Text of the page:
By Isa Jones
By Mary Willson
By Brian Turk
By Drew AIles
By Taylor Boylston
By Bree Davies
By Emerald O'Brien
Fresh rears back, laughing. "What was that? Your tribute to Hammer?"
"It was my tribute to Doug Fresh," De counters. "I like it, man."
"I don't," Chilli E. says.
"Then give me another word to rhyme with `verse.'"
"Hearse?" Fresh asks. "Curse? Starburst?"
"`Starburst?'" De repeats. The three start guffawing again. Within two minutes they decide that the first couplet is just fine.
The enthusiasm of this trio is undeniable, even though they admit that thus far Denver isn't the most rap-friendly of cities--particularly when it comes to playing live. "We've had more opportunities to do shows because we know a lot of the rock groups out there," De notes, "but some venues don't want to open up to rap at all."
"Racism probably has something to do with it," Fresh concedes. "They're just worried about the possibilities."
Club owners needn't fret about the Cool eMCees; as Fresh says, "We stay away from gangsta rap. We do more of a party-type, boisterous rap thing." Indeed, much of the music made by the eMCees recalls the old-school styles popularized by De's favorite performers, such as Run DMC. This sound is not presently in vogue--hardcore remains rap's ruling force. Since auditory gang-banging has so saturated the marketplace, however, the eMCees' just-for-fun approach seems especially welcome. And the performers know it.
"A lot of people have had enough of the drink-your-beer, smack-your-women-type rap," Chilli E. claims.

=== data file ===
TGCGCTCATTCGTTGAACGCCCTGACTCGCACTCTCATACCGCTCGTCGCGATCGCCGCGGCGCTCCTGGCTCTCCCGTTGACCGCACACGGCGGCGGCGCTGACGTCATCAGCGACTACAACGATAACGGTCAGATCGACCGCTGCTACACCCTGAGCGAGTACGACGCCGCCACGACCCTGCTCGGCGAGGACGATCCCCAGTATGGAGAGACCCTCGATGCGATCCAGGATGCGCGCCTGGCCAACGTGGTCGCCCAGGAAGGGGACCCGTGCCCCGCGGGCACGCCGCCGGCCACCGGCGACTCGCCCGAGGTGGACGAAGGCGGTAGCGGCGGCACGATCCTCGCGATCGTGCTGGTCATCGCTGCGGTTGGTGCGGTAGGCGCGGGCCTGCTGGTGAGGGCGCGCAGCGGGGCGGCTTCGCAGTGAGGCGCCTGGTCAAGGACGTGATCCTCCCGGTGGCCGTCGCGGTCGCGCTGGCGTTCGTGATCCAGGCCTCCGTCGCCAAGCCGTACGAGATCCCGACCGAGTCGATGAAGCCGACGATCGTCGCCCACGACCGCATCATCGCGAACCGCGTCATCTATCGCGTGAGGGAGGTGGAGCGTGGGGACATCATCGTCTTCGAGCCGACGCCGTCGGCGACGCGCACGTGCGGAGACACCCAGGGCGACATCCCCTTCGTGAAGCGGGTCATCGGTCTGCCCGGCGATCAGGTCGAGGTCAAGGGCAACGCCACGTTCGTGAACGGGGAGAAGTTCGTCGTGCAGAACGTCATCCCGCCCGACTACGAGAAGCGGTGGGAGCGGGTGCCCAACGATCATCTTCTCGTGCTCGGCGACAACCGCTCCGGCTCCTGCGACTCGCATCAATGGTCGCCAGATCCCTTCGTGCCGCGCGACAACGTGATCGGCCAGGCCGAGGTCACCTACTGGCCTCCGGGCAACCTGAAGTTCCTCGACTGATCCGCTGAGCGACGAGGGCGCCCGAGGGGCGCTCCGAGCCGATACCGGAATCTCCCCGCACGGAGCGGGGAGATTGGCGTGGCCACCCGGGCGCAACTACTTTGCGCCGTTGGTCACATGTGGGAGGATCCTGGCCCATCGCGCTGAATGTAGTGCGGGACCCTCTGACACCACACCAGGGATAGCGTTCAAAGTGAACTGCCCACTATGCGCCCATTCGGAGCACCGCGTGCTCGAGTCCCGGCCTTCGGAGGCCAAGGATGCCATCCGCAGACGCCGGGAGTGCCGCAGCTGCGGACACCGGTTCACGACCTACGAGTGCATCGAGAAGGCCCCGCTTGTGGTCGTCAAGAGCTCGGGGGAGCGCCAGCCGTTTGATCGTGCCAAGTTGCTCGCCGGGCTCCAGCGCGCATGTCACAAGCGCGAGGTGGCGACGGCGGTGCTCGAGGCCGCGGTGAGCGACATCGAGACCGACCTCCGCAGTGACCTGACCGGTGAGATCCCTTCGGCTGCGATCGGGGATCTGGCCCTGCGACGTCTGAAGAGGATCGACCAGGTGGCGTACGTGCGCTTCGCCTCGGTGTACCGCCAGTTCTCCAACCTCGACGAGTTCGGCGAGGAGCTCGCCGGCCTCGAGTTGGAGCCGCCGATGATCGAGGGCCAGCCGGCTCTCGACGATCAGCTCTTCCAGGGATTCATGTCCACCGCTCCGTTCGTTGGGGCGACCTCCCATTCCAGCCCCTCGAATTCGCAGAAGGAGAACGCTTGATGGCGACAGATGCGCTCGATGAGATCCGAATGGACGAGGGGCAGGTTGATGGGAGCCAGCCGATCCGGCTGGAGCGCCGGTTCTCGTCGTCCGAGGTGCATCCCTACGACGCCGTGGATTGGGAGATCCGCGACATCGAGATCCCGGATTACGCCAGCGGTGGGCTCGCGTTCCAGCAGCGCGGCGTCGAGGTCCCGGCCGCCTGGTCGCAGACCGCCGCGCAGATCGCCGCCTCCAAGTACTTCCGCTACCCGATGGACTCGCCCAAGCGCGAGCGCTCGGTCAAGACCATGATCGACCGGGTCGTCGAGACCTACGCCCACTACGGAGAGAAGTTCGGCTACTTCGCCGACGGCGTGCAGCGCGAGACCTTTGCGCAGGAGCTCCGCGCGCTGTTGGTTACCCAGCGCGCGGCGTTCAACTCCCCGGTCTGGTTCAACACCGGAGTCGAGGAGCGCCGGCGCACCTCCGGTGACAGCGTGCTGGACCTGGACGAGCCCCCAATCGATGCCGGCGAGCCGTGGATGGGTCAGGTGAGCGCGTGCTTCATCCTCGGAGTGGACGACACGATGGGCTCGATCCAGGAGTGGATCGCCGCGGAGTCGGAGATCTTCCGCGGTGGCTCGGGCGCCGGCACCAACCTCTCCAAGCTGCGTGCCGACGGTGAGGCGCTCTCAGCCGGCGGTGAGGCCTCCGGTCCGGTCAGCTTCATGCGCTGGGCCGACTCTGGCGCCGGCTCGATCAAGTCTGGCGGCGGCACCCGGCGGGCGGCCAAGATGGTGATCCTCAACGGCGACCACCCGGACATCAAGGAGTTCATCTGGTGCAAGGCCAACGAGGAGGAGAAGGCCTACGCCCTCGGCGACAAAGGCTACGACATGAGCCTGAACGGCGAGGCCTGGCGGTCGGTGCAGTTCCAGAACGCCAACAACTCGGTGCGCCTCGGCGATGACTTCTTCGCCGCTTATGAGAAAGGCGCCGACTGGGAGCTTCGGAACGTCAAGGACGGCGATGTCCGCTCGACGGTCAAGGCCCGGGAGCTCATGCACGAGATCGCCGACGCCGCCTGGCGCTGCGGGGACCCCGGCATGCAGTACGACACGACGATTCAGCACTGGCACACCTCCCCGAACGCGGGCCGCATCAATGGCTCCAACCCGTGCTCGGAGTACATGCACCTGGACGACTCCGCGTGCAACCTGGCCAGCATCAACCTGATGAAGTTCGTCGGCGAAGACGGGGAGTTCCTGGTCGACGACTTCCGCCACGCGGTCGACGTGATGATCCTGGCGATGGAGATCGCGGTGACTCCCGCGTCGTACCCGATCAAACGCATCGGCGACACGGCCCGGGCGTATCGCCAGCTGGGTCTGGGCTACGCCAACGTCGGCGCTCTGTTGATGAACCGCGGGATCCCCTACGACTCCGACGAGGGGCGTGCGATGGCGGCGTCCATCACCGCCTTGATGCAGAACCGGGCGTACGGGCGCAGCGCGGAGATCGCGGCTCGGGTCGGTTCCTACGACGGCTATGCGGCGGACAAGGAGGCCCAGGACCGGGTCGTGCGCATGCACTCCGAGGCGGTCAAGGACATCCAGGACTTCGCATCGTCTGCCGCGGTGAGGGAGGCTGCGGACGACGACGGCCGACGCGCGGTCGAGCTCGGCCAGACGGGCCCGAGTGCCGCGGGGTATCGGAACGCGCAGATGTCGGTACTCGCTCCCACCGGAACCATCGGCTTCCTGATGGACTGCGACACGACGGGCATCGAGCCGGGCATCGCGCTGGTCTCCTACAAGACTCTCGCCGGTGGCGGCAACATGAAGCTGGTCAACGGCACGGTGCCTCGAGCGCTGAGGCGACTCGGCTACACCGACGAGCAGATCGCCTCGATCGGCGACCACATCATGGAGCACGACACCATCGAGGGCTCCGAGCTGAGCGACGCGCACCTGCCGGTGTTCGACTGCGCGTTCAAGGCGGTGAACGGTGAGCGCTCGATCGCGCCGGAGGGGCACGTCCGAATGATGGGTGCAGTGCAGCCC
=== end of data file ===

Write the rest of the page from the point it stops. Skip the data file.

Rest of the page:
"That's a fact," Fresh adds. "Rap used to say more than any other music out there. And now, a lot of these gangstas aren't saying anything. Man, a lot of them aren't even real gangstas."
De and Fresh don't pretend to be anything they're not. The pair met almost a decade ago, when they both were attending East High School and discovered they had a mutual interest in rap. Still, it wasn't until three years ago that they got serious about making a go of a hip-hop career. For much of the time since then, they've worked side by side with vocalist Quana, a dancer they call Bugsy, and Chilli E., a club DJ who has been reluctant to commit himself to the group full-time. "He's got the skill," Fresh says, "but he don't want to be for real."
Fortunately, Chilli E. was on board for "Real Homies," a fine, grooving contribution to The Denver Collection, Volume 1, a cassette (recently released by N.O.A. Records) that showcases a dozen first-rate local acts working in a variety of genres. He's also been behind the wheels of steel for the tracks cut for the eMCees' debut album, presently slated for release in late June. Fresh is excited about the group's new material, a majority of which is being played on live instruments (D.A. Oldis, the head of Platinum and a genial man so long as you keep your feet off his furniture, plays many of them). Nonetheless, Fresh knows that convincing Denverites to check it out won't be a simple matter.
"I've been in record stores and seen people pick up a tape and say, `This looks kind of phat,' and then somebody else tells him, `Naw, man, that's local' --and he puts it back down," he reports. "It's almost like we're getting discriminated against by our own people. In every other city that's become something, the people there get behind the rappers first. That hasn't happened here yet."
De is trying his best to change that. He puts out a newsletter called D-Town Sounds, which focuses attention on local hip-hop artists such as the Renegades of Funk, Lord of Word and the Disciples of Bass and D-Town Brown. "It's supposed to come out monthly," De says, "but it doesn't always work out that way. D-Town is where it's at, though. That's our theme."
"That's right," Fresh concurs. "One of our things is that we're going to make it from here. Right here."
In that case, they'd better rehearse.